Patients can sometimes accidentally be charged for a test or procedure that ended up being canceled. They should make sure this doesn’t happen by carefully reviewing their itemized medical bill. If a patient thinks they were wrongfully over-billed, they should collect all the necessary documents to prove they did not receive the service, thus disputing the charge.

Related: How Do I Fix Medical Bill Errors?
Future of healthcare

5 Healthcare Innovations to Watch For in 2016

Back in October, Cleveland Clinic released their 10th annual list of the Top 10 Medical Innovations for 2016.  The list included such marvels as faster vaccine creation methods, a process for rewriting genetic code and even a highly detailed, affordable system for bringing water purification to developing countries.

Now that it’s finally the New Year, we thought we would dig up the list and bring to you five of the top 10 and what you can expect to hear in health care news in 2016. Here are the five (in no particular order):

1.) Naturally Controlled Artificial Limbs



If you remember back to late 2014, a story broke of a double-amputee man operating two artificial robotic arms using his mind. Les Baugh (pictured right) was able to move, and feel, everyday objects using the robotic arms and fingertip sensors. The video went viral.

Since then, researchers have discovered that neural signals associated with limb movement can be de-coded by computers. In Sweden, scientists have also unveiled the first mind-controlled prosthetic arm directly connected to a man’s natural bone, nerves and muscles.

More recently, researchers have demonstrated that sensors implanted in the brain can control prosthetic arms, wheelchairs and even a full body exoskeleton. It’s only a matter of time until such prosthetics are produced on an affordable scale, potentially helping millions of amputees worldwide.

2.) Water Purification System and Developing Countries

According to the World Health Organization, over 700 million people worldwide are drinking unsafe water everyday due to large amounts of sewage pools in cities. That’s ridiculous, right? Well, a new sewage processor plant may offer the next affordable solution.

In Dakar, Senegal, health officials say they’re testing a new type of waste treatment plant that would essentially turn these seeping sewage pools into sources of clean drinking water. The processor, which will cost roughly $1.5 million, would be able to support the waste of nearly 100,000 people a day.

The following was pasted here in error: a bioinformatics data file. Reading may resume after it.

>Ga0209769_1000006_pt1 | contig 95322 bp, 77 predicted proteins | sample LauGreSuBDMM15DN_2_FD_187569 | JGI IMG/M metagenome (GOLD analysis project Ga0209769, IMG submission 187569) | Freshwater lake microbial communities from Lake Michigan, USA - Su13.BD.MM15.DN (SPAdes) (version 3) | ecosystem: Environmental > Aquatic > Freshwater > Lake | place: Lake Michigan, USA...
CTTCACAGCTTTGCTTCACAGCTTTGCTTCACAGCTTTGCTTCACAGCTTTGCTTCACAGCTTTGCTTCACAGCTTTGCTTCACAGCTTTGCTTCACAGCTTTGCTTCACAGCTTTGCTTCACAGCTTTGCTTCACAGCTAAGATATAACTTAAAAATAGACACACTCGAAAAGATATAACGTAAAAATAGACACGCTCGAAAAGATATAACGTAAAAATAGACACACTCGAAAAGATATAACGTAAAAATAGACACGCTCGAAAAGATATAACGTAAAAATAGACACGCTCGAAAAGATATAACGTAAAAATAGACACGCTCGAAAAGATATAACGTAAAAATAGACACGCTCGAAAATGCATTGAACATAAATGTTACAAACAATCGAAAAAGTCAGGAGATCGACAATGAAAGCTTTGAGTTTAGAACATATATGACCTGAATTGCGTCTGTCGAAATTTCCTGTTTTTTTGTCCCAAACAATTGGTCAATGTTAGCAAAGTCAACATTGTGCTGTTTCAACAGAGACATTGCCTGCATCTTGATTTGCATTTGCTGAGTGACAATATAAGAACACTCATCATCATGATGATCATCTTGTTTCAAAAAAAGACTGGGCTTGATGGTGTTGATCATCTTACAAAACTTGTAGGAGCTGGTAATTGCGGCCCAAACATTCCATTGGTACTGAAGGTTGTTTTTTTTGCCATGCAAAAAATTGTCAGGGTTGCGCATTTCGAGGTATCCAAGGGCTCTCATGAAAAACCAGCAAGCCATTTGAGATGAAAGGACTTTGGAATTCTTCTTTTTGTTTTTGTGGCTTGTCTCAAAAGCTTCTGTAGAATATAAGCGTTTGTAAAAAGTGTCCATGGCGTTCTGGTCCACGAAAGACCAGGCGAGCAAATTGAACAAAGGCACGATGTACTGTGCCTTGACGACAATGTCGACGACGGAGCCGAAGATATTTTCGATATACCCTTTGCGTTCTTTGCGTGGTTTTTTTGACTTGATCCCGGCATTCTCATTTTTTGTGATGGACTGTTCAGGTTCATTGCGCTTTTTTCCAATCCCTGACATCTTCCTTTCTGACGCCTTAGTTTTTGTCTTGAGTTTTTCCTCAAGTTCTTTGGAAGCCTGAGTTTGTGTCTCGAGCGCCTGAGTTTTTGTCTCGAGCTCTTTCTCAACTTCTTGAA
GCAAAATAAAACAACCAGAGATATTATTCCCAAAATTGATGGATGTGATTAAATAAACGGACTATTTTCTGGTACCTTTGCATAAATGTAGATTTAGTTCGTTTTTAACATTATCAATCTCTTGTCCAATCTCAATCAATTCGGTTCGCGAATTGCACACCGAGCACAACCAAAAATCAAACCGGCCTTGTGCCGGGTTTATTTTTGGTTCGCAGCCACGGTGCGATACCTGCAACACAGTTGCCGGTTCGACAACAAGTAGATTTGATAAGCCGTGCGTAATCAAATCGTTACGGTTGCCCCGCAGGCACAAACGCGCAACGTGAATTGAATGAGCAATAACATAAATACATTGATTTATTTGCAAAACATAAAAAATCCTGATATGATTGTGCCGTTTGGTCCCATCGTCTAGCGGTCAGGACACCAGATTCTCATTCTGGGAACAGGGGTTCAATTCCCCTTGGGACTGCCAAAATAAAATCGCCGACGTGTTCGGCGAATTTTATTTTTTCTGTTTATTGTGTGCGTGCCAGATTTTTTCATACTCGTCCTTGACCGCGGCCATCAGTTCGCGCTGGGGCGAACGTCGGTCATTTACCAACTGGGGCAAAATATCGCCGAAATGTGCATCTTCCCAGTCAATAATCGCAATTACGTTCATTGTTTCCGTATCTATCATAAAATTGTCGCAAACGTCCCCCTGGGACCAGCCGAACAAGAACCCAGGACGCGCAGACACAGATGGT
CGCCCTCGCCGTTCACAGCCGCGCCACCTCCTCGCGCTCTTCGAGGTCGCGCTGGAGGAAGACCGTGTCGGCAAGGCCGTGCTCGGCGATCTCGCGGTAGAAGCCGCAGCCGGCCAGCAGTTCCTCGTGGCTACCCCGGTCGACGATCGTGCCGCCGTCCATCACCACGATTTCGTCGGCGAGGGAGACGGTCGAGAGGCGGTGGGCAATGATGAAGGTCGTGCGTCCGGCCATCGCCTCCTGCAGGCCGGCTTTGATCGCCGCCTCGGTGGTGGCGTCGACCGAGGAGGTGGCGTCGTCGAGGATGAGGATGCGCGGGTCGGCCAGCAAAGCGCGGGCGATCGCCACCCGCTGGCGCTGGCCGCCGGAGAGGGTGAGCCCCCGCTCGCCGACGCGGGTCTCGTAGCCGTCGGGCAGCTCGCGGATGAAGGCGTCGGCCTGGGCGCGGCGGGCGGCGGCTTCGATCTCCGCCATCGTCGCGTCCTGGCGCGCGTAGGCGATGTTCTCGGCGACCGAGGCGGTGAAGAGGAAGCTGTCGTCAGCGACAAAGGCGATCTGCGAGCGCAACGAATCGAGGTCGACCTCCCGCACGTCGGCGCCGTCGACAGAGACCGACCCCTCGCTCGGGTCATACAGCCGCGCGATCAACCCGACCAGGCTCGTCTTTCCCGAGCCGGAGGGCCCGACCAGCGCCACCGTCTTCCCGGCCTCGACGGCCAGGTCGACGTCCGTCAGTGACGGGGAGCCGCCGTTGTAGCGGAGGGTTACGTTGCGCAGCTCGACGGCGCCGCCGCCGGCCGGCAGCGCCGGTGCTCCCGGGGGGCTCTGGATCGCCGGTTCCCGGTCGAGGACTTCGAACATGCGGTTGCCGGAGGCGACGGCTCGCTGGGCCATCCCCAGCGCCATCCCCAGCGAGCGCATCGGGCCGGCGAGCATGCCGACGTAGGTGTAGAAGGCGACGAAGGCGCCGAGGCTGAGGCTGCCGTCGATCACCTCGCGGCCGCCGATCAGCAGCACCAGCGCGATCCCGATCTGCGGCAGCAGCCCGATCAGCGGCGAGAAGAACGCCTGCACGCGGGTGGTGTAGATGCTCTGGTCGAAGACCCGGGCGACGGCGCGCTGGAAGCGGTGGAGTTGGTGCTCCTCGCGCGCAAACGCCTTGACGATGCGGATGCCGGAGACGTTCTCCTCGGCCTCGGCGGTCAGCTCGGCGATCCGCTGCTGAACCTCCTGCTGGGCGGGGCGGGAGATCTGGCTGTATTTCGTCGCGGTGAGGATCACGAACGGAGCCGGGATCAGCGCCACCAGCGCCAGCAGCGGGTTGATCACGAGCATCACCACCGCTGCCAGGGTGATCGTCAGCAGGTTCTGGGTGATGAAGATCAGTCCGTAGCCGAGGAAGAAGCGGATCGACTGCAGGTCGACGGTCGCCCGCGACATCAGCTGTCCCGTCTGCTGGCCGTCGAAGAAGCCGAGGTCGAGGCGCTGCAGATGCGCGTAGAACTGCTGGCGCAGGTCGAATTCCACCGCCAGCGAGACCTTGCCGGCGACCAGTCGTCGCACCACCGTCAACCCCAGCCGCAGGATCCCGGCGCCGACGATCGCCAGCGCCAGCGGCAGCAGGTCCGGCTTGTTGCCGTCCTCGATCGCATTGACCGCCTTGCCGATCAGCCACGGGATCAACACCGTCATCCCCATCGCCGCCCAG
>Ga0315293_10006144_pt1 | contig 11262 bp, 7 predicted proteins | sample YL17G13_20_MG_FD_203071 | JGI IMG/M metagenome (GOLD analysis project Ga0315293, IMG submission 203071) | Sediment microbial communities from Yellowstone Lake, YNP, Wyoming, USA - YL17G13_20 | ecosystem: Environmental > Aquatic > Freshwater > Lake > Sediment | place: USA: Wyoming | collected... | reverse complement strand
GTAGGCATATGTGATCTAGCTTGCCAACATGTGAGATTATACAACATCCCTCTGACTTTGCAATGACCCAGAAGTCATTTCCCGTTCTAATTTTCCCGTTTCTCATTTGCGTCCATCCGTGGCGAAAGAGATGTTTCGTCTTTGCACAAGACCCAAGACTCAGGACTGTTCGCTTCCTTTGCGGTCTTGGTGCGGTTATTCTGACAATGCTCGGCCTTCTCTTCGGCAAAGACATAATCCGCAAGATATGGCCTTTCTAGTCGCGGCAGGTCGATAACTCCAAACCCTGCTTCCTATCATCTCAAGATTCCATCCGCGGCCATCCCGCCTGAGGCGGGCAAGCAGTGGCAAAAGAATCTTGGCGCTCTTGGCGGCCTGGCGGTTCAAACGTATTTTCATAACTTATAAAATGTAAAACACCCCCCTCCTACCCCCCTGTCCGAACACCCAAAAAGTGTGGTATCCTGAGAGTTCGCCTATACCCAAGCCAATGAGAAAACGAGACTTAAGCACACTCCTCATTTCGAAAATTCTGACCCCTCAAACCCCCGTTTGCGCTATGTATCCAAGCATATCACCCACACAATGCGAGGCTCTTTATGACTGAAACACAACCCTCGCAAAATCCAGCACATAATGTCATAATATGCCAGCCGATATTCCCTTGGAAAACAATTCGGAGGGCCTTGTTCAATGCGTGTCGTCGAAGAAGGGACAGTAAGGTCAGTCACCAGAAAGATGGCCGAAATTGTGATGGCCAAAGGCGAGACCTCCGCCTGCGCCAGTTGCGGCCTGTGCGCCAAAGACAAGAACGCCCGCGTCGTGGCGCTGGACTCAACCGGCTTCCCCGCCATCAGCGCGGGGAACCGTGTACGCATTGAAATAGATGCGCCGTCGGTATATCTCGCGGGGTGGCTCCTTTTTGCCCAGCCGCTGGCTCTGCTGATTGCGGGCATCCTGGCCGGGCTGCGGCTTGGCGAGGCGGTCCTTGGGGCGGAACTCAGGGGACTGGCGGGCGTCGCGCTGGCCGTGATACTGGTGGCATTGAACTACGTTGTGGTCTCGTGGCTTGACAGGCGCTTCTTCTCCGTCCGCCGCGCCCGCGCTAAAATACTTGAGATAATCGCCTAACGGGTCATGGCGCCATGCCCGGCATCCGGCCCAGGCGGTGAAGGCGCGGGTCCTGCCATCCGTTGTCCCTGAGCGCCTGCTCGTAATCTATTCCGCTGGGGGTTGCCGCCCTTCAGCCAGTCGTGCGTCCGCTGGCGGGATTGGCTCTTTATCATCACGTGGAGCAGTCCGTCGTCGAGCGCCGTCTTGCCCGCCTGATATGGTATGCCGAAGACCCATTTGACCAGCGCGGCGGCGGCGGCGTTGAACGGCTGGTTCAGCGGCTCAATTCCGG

Researchers think more processor plants like the one in Dakar will begin showing up in 2016.

3.) Battling Epidemics with the Rapid Development of Vaccines

Researchers are developing effective vaccines faster than ever to prevent epidemics. It’s an effort given new urgency by the 2014 Ebola epidemic in Africa and of Meningococcal B outbreaks in America. According to Steven Gordon, MD, chair of the Department of Infectious Disease at Cleveland Clinic:

“The rapid scientific response to recent epidemics indicates that we’ve achieved a new level of sophistication in the area of vaccine development. It was a global effort involving thousands of people, aided by information technology and instant communication.”

The most promising Ebola vaccine emerged in only 12 months. While it has not yet been licensed for human use, Cleveland Clinic experts estimate a safe, effective Ebola vaccine will be available this year.

4.) CRISPR Offers a New Spin on Gene Editing

Altering the DNA of human embryos has long been associated with that of science fiction. Now, with a new, inexpensive technique, “clustered regularly interspaced short palindromic repeats,” or CRISPR (which sounds a lot cooler), gene editing is being adopted by labs everywhere.

CRISPR is boasting the ability to eliminate a whole range of genetic diseases. It can more quickly develop and test cures, identify and remove bad genes from a DNA strand, and can cost as little as $30.

Great, but how is it being tested?

CRISPR is now being used in animal testing models but could eventually be used for a wide range of human applications, from treating debilitating genetic diseases to increasing food crop yields. What’s clear is that CRISPR’s impact on the human population will be immeasurable.

CRISPR is now being used in animal testing models but could eventually be used for a wide range of human applications, from treating debilitating genetic diseases to increasing food crop yields.

5.) Protein Biomarker Analysis and Cancer Screening

A new biomarker platform hits the market this year and will offer more accurate cancer screenings and better chances for early detection. Protein biomarker analysis focuses on changes in the structure of certain proteins circulating in the blood, so that, as opposed to examining genetic mutations, which can indicate the risk of cancer, these new tests give real-time information on cancer’s presence.